And as I have also said, if there’s a Heaven and Hell, I’d want to go to Hell, as suffering there would be better than “rejoice” for eternity in the presence of my children’s ruthless assassin!
    I apologise for the voice tone of my pain.

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  2. Stand alone it really is a horrendous story. I like your take on it being a primitive explanation of why bad tings happen to good people, though. The answer is unsatisfactory, but there is no “satisfactory” answer to be had.

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  3. Why would anyone that great need to prove himself in the first place?

    That’s one question that I finally had to ask.

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    • Most humans who are great don’t need to prove it. That they are great people is obvious. What kind of hubris does it take to toy with people’s lives just because you can. In the end, that’s answer Job got, if that is any answer at all.

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  4. Thank you, great inspiring blog, i’m so looking forward to start reading and discovering what you write on here.. 🙂

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  5. It’s weird when you come back to these stories. Thinking they were ever true is mind-numbing – I can’t even understand what that felt like.

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  6. And this seems proof that satan was part of the god’s perfect plan, no?

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    • Of course Satan was part of Yahweh’s perfect plan, else he wouldn’t have been created. Duh!

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      • If the satan is part of the plan, so is the garden incident, original sin, the flood, and torturing souls for eternity in hell. That means the god’s plan from the git-go was to torture as many souls as possible for eternity. When we read the christian bible we see that the god loves him the smell of some burning flesh.

        If you believe in this christian god you’re not right in the head.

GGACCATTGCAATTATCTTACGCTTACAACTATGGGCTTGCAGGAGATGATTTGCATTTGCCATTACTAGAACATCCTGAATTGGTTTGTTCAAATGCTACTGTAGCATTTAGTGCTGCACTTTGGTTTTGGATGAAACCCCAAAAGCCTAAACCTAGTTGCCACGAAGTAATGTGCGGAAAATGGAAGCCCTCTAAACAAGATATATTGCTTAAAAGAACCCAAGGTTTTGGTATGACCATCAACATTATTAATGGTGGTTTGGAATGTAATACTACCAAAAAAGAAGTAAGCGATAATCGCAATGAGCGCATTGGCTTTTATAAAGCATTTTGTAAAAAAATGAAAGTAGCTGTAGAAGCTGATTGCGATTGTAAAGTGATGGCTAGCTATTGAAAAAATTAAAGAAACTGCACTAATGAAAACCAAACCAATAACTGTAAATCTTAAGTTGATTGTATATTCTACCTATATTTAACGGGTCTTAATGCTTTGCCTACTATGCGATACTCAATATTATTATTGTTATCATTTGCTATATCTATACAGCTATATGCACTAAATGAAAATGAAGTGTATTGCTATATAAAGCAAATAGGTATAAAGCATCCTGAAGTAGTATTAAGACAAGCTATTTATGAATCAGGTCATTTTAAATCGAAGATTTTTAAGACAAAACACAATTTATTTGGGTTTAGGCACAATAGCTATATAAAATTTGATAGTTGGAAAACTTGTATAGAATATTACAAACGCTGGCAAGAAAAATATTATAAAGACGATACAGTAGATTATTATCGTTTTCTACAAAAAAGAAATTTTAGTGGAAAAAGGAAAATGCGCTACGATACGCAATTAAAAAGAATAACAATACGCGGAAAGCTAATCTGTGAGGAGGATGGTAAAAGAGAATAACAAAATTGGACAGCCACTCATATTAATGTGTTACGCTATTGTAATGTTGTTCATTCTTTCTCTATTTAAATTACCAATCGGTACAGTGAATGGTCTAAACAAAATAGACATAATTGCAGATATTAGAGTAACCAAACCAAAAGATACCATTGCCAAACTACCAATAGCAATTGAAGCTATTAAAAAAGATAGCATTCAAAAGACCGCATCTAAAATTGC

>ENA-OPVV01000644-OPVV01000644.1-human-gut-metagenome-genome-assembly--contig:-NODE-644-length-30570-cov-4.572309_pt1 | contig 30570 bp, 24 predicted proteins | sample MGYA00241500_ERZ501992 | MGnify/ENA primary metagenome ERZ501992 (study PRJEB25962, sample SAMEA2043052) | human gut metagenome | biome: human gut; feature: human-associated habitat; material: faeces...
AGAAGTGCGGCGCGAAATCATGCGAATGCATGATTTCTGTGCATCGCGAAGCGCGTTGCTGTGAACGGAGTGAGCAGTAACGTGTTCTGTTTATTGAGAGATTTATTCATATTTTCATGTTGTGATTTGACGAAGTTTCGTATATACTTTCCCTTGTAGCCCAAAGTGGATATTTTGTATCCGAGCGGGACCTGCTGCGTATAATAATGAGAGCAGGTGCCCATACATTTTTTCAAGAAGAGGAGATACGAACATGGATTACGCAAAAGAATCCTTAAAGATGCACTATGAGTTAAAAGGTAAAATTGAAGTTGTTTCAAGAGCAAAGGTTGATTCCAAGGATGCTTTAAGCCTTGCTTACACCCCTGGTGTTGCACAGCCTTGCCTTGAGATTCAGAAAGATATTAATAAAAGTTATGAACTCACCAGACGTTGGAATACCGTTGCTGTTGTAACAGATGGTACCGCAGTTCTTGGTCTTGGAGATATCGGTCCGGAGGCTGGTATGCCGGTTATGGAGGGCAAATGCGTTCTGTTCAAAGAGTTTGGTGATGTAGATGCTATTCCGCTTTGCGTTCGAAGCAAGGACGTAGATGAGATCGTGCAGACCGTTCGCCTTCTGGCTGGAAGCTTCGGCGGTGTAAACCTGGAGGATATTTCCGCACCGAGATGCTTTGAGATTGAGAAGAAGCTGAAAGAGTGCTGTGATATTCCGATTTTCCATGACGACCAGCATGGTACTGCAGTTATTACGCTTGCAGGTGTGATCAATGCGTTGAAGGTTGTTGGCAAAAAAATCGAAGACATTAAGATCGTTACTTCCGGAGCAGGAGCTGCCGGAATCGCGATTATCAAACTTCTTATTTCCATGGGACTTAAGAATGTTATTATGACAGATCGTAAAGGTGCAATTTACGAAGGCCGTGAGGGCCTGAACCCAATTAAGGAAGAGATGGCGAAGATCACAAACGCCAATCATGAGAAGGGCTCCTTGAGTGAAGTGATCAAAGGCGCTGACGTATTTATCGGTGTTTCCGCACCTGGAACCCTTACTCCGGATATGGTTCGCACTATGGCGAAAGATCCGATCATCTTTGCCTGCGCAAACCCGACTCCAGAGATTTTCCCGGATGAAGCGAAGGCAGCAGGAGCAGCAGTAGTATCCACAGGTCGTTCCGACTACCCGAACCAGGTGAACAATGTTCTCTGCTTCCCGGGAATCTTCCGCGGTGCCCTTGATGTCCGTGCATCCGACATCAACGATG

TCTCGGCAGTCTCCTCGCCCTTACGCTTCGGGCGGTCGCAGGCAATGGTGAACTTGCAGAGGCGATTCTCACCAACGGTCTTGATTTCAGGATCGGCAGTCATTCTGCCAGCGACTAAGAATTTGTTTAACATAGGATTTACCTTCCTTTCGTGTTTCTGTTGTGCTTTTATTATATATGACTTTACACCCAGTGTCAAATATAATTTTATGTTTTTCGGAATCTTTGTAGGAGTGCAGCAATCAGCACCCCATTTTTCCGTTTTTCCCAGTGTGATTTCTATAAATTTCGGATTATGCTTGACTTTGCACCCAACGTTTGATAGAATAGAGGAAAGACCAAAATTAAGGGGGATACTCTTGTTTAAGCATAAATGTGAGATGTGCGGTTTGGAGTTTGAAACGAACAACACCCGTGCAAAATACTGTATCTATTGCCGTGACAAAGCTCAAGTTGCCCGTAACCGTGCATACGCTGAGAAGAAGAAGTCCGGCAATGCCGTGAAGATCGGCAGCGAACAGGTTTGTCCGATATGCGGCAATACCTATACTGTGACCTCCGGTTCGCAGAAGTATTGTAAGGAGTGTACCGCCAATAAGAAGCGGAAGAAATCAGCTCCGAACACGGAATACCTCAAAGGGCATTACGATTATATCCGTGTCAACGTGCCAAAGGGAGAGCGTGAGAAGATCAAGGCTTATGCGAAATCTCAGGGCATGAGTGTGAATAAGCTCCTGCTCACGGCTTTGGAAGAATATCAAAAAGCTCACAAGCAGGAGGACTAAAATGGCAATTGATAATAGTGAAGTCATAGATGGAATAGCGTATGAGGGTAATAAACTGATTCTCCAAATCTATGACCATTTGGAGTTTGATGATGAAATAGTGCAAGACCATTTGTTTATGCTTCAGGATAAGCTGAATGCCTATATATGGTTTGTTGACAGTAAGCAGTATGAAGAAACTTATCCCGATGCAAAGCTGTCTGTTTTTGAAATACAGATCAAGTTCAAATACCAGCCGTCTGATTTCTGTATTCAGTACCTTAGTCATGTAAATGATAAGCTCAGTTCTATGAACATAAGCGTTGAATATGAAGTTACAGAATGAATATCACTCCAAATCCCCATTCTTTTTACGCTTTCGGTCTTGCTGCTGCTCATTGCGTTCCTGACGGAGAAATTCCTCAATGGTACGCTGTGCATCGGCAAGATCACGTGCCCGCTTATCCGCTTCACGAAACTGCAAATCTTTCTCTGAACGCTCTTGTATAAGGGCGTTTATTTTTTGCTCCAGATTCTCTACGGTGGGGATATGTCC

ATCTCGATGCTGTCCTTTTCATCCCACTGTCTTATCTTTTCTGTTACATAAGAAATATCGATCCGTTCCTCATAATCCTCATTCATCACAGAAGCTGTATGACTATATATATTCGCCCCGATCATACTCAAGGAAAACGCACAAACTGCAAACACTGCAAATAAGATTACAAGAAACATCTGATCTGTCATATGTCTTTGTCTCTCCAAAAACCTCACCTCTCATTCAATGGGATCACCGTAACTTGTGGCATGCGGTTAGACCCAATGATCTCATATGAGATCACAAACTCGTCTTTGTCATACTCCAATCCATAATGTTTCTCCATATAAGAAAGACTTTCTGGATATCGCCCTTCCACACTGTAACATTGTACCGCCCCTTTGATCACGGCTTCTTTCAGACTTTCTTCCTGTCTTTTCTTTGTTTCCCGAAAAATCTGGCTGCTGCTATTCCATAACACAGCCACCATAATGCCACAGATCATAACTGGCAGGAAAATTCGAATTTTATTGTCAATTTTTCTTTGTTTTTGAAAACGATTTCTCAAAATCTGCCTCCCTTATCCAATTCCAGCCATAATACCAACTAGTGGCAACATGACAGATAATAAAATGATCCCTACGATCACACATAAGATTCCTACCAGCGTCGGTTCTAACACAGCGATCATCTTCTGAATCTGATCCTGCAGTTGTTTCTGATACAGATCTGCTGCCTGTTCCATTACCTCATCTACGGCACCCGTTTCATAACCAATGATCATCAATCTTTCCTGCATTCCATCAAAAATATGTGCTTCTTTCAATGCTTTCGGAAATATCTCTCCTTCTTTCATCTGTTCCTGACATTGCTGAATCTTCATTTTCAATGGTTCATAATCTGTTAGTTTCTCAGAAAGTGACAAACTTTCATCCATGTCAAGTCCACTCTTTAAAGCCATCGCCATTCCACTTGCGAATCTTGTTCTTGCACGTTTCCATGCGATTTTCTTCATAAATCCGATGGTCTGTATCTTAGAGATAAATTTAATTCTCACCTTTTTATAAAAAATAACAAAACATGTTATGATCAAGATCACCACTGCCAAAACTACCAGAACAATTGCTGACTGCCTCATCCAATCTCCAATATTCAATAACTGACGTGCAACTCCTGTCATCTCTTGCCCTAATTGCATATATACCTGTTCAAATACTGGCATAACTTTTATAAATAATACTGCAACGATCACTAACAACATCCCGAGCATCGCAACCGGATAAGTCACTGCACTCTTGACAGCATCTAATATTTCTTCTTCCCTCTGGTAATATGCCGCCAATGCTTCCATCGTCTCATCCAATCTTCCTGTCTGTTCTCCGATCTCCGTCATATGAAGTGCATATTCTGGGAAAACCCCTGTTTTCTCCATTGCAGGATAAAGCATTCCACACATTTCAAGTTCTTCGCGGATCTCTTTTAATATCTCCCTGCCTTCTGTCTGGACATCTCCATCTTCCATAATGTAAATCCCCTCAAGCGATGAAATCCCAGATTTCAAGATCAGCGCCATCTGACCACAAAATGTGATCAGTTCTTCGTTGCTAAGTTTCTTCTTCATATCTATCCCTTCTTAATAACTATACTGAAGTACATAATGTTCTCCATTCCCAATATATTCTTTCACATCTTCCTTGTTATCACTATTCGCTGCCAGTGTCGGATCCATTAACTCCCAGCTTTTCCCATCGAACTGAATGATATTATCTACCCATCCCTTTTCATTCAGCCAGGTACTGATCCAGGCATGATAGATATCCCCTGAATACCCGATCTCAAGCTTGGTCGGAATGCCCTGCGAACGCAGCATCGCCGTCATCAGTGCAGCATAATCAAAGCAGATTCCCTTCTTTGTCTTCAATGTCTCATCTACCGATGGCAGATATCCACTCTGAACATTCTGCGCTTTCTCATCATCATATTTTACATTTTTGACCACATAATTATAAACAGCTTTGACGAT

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        • I’ve been half-way reading a book entitled The Mind of the Bible Believer. The writing isn’t very engaging for me. It does, however, detail the Arminian thought departure from Calvinism. Basically John Wesley couldn’t stomach the very reality that what you said is exactly so.

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    • And this seems proof that satan was part of the god’s perfect plan, no?

      Evidently, so. Yup, “God” and “evil” are interdependent. Thick with irony, that.

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  7. Ruth this was an excellent post.

    The more I studied the peer-reviewed research about the harm that long-term suffering and lose causes on the physical and psychological well being of humans (and other primates), the more I realized that this god of the Bible knew nothing about ‘his’ creation — humans. He was, after all, someone who apparently had no primary caregiver(s). That explains a lot.

    Given the fact that so many women died in childbirth throughout history, or suffered serious injuries and/or illness because of it, or children’s primary caregivers were killed during war, famine, etc., I see many of these stories written by men who had no nurturing primary caregiver and had symptoms of attachment disorders. Children with attachment disorders like RAD can become psychopaths/sociopaths.

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  8. This was spot on. I always found the story of Job to be disturbing for how God’s longsuffering servant Job is but a tool with which to browbeat Satan. God’s non-answer answer at the end of the book is the icing on the cake.

    Many, many years ago my parents gave me a life application Bible as well and advised me to sit down and read it. This an NIV variant which is essentially the creation of the Evangelicals that papers over the inconsistencies found in the original Greek manuscripts to make the theology more coherent.

    I do still keep it around strictly for reference. I am told the NRSV (new revised standard version) is a more accurate representation, warts and all. I’ll have to get a copy one day and see how much of a difference I notice.

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    • Interesting. I didn’t know that about the NRSV. I think I may have a copy of that around here somewhere among my many. I’ll have to look around and see.

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  9. Yep, not the kind of Pop I’d want to have.

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    • Thanks, but no thanks. A parent would never treat a child this way. If they did we’d call it abuse and try to remove the child from their possession.

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  10. FYI, I found Job really “meaningful” when I was a Christian. Now I just find it hilarious. Why? Because most of the things God challenges Job with are things we have learned how to do ourselves/explain since then.